8. By contrast, specific purpose technology incorporates transaction-specific assets that cannot be redeployed should early termination occur or continuity of the transaction no longer be of value to the parties. A PPP investment in an electricity generation plant is an example. Transactions of this kind experience a Fundamental Transformation of the incentives of the parties involved and those incentives pose needs for specialized governance supports if efficiency is important. When this happens, bilateral dependency between the parties’ sets in, the buyer (the government) and the supplier (the private operator) are thus bilaterally dependent. PPP project companies are generally organized/structured for inter-firm or hybrid contracting because most infrastructure projects have asset specificities that are located mid-range on a spectrum from low to high where the actual asset specificity (k) will be between k* and k^, the so-called mid-range. (See “Probing the World of PPP Infrastructure Incentives.”) An unassisted market governance structure, however, poses hazards because it does not provide contractual safeguards, which consequentially show up in the price of the contract.

9. When the actual asset specificity (k) is greater than k^ the transaction is then governed by hierarchy a.k.a. a firm. According to Williamson, the rule of thumb is to try market first; if that does not work, try hybrid and if that does not work try hierarchy.

10. Going back to the mid-range of asset specificity, rather than employ a legal rules approach to contract, the concept of contract as framework is emphasized instead. Disputes are not routinely litigated; the courts are used for ultimate appeal. Such ultimate appeal affords protection against egregious abuses of which an unfound claim of corruption is an example. Private ordering is an institutional instrument that businessmen employ to economize on transaction costs in discriminating ways; it is not a construction out of some ivory tower.

11. There are two forms: of private ordering: ordinary and special. The ordinary form involves solutions to business problems to which businessmen must respond in real time to avoid economic costs. Problems include activities such as getting informed, obtaining licenses, qualifying for a loan, procuring and negotiating with suppliers, and writing and executing contracts, among other general ordering problems. In fact, if one were to write the job description for private traders, ordering tasks would be at the top of the list. In a sense, private ordering is what businessmen do best; this is the way they adapt to business environmental changes privately and efficiently. Their modus operandi is in keeping with how private markets work. Ideally, markets do most of the heavy lifting with government relegated to the periphery, and there to stand prepared to enable markets or when society’s welfare is threatened to step in and to remove the threat and repair the damage.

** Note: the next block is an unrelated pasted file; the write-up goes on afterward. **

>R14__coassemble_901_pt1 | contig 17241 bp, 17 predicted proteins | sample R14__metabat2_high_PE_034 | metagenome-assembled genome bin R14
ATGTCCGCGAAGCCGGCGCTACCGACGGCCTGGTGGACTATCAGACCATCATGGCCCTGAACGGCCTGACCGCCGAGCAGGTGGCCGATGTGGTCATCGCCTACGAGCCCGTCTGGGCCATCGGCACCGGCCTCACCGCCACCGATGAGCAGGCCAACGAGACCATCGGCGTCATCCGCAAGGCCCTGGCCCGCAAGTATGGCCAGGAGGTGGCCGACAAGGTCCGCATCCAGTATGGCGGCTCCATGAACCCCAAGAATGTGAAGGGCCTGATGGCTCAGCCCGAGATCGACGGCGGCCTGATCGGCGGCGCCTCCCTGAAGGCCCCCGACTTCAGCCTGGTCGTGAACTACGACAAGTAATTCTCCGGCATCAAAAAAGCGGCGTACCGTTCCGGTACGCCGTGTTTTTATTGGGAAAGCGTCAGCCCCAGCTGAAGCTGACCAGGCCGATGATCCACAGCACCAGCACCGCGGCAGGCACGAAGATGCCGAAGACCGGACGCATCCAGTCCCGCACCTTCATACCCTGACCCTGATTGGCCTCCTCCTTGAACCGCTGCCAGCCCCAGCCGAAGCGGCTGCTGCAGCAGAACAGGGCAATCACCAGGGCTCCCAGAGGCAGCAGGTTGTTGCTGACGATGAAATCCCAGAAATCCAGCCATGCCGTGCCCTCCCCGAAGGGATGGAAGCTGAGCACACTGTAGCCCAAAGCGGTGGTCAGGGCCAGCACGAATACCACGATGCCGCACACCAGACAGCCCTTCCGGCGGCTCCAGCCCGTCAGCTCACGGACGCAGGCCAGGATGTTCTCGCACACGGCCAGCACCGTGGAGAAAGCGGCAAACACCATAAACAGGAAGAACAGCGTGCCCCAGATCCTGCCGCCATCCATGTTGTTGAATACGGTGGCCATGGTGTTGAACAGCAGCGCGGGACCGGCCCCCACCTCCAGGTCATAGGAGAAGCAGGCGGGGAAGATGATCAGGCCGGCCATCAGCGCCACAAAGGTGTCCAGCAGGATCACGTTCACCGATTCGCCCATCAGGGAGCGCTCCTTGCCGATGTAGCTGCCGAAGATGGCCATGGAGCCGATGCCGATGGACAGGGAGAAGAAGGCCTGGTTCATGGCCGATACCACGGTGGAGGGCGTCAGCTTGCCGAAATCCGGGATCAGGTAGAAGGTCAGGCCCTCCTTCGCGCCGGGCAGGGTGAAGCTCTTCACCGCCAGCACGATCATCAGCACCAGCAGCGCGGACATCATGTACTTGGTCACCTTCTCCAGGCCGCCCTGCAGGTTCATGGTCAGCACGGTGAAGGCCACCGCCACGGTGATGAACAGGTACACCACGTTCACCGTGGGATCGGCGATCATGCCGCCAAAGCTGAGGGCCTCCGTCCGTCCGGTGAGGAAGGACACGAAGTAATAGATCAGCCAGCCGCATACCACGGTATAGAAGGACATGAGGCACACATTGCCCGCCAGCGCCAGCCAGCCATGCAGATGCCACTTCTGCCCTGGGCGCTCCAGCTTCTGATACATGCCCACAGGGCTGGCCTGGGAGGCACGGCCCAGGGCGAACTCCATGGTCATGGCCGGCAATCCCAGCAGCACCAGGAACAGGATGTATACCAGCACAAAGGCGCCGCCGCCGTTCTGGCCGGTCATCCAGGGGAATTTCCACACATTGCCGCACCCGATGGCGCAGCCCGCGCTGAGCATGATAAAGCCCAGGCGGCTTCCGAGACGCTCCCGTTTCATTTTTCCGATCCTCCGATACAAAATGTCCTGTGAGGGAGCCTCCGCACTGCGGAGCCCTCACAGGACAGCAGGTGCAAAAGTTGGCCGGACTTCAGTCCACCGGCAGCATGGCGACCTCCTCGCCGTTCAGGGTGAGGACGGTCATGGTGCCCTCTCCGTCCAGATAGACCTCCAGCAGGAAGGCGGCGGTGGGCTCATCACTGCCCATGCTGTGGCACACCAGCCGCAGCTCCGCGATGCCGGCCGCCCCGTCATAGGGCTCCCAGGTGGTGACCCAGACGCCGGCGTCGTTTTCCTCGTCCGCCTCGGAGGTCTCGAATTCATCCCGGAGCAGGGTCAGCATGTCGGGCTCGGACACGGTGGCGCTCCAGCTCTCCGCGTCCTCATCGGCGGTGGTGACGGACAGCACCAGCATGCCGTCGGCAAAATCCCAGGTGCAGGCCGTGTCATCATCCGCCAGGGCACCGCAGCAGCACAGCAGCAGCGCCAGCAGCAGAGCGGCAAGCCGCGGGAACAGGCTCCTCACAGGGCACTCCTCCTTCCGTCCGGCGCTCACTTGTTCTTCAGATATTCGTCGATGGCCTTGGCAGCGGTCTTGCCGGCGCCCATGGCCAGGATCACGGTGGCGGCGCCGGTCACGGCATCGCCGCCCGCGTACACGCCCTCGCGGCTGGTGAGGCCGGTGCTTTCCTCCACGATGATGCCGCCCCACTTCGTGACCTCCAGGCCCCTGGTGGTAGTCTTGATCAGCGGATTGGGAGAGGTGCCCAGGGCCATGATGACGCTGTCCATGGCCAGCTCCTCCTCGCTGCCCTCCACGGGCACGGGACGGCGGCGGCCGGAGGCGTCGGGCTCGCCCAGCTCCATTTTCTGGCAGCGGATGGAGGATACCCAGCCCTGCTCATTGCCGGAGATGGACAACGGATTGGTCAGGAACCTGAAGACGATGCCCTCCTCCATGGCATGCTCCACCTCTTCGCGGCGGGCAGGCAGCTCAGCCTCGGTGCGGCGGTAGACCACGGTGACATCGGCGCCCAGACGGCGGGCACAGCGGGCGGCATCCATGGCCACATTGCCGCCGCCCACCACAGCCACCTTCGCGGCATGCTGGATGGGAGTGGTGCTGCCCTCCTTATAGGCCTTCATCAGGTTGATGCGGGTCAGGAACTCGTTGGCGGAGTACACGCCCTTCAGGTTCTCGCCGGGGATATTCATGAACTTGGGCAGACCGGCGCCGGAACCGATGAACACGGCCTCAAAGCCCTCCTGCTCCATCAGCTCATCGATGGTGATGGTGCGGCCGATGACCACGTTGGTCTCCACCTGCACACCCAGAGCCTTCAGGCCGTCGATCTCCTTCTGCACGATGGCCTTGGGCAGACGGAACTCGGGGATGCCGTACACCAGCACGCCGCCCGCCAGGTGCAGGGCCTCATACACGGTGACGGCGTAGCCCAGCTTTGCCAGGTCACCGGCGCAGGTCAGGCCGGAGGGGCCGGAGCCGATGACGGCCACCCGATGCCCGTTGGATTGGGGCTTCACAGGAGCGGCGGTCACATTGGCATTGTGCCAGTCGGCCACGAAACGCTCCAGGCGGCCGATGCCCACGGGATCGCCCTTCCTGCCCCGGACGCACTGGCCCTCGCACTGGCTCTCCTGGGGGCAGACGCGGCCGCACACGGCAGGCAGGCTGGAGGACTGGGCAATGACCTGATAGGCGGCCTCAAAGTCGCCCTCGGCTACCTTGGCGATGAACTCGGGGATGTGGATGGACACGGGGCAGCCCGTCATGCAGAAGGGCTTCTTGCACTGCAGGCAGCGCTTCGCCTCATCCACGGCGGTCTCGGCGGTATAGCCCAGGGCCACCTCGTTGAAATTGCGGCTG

12. The special case of private ordering takes the form of solutions to complex contractual relations where the exchange assets are non-redeployable, the traders are engaged in autonomous bilateral relations, and the exchange process includes continuity. Voluntary arbitration and risk sharing are two examples of private ordering. Rather than submit to the inefficiencies of legal centralism and the courts, the parties attempt to craft private ordering. And if such efforts are resisted and defeated by the judiciary, the parties predictably respond by avoiding technologies and working relations in which continuity is valued.

13. PPP transactions typically comprise long-term contract (inter-firm) contracts that execute across markets but require transaction-specific contractual safeguards to relieve the hazards that frequently occur to these kinds of transactions.

14. NRA (non redeployable assets) and autonomous bilateral relations are major components of most PPP projects. PPP traders typically govern such transactions through interfirm contracting across a market and by utilizing transaction-specific safeguards to protect against adverse financial exposure (See sections 14-15). This mixture of market with hierarchy governance features constitutes an intermediate stage (i.e., the hybrid governance structure) that maintains the benefits of autonomous market relations while (i) averting the high cost of bureaucracy that is characteristic of the internal organization of joint ownership, and simultaneously (ii) acquiring the benefits of coordination through hierarchy. It is within this context of autonomous bilateral transaction and hybrid governance structure that private ordering is especially applicable.

15. PPP assets are almost always non-redeployable and non-redeployable assets are almost always major sources of hidden risks. Six types of NRAs comprise: physical asset specificity, human asset specificity, site specificity, dedicated assets, brand specificity, and temporal specificity. Non-redeployability is measured by asset specificity (k) which varies with the degree of specialization of the asset. Because NRAs are designed for specific purposes and effectively bolted to the ground, there are few exit strategies for investors save the successful completion of the project. Early termination is not a viable option and salvage value is often near zero. NRAs induce PPP traders to protect their assets from exposure and preserve their autonomy through autonomous bilateral trading, thus private ordering and continuity are high value measures.